When you start Thieves, you are dealt
seven columns of five cards each, face up. The next card is dealt face up in
the center of the bottom of the screen (the stack) and the remainder of the
deck is fanned on the bottom left of the board.
The object is to "take" all 35 cards off the table. The card on your
stack can take any card on the bottom row
of the table which is one
card greater or less than the card on the stack. For example:
- 7's can take 6's or 8's.
- Jacks can take 10's or Queens.
- Jokers can take or be taken by anything.
- Kings cannot take Aces or vice-versa.
To take a card with the card on the stack, simply point to the card you
want to take with the mouse and click the left mouse button. The card you
took will be placed on the stack, which you can then use to take another
card on the table. Points are awarded to you whenever you take a card off
the table, unless it is a joker.
If you can't take any cards with the card on the stack, click on the
stack and a new card will be dealt. When you run out of cards without
clearing the table, the game is over.
You start with two jokers in your pile of new cards. If you clear the table,
your level goes up by one, the deck is reshuffled and a single joker is put
somewhere in your pile of new cards. Your score keeps increasing as you take
more cards. If you clear the table again, you start again without any joker in
your new card pile. There's always a joker on the table, regardless of the
level you get to.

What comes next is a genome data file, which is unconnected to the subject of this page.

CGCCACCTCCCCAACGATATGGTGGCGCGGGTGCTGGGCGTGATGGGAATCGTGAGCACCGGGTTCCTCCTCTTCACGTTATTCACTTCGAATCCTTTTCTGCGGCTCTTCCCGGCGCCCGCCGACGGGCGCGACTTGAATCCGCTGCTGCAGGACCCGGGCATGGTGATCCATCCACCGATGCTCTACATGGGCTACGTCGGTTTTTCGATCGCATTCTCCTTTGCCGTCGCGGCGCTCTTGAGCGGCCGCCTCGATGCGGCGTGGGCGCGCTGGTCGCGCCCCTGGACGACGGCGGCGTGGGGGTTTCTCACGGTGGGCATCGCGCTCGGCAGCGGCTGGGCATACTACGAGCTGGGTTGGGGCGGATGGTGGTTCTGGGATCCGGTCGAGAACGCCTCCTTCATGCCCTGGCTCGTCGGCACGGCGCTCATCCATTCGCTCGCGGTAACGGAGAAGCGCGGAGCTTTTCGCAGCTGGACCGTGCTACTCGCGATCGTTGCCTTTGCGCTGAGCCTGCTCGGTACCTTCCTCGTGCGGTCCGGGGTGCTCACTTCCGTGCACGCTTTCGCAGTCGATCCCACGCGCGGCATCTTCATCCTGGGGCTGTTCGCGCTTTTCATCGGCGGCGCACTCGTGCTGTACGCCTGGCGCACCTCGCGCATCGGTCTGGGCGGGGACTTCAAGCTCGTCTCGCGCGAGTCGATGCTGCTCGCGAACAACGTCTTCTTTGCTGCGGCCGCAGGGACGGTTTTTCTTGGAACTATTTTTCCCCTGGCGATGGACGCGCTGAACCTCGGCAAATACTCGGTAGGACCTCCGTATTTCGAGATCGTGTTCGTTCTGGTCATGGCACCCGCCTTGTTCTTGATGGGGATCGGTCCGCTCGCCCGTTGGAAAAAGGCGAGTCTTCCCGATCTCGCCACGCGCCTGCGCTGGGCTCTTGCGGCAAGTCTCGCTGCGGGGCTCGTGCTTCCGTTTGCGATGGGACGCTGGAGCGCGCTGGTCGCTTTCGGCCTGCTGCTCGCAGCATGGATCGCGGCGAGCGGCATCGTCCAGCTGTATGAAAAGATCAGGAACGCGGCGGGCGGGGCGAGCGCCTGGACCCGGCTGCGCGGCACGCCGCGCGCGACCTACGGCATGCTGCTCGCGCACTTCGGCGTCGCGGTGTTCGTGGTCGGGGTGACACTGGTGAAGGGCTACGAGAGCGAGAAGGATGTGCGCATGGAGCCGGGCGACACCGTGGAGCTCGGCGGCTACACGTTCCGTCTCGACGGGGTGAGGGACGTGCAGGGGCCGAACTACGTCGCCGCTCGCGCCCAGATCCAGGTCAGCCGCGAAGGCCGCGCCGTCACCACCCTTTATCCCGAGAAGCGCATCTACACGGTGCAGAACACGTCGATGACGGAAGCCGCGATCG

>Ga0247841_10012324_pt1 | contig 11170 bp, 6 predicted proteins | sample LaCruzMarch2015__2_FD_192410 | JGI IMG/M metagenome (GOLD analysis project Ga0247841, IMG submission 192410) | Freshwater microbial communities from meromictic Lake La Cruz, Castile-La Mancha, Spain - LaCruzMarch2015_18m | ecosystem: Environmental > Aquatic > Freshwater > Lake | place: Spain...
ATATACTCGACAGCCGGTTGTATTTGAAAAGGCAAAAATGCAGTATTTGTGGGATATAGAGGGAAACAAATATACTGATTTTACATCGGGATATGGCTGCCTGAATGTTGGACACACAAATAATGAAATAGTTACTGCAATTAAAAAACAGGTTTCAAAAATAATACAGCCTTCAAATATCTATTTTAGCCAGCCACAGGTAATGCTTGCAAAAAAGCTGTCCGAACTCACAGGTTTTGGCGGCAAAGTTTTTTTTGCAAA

The Undo button on the menu bar is only active when you've taken cards from the
board. You can undo each card you've taken from the board in reverse order since
the last time you drew a new card. You may not undo getting a new card from the deck.
The point value of each card is based on the difficulty of taking the card, since cards at the ends of the
suits are harder to take than those in the middle. Specifically, the points are given as follows:
An extra fifteen points is awarded each time a player takes all the cards from the board.
The strategy of Thieves changes with the cards, the player's mood and the
alignment of the stars. Over-all strategy is probably best learned by
playing the game for several hours at a time while you really should be
doing something else, but here are some ideas:
Generally, the smallest and largest cards are the hardest to take, since
aces can only be taken by twos and kings can only be taken by queens. It is
usually best to take those whenever possible.
It is usually better to take cards from the columns with the most cards
in them. I.e., it is better to take a card from a pile of five cards than
from a pile of two cards, in order to uncover four cards rather than one.
It's sometimes better to not
take cards which will help take other
cards later. For example, you might want to leave a queen behind to use to
take a king later.
It's usually better to take a joker that's covering other cards than to save it.
Of course, there are exceptions to all of the above recommendations, so
if at first you don't succeed, keep playing.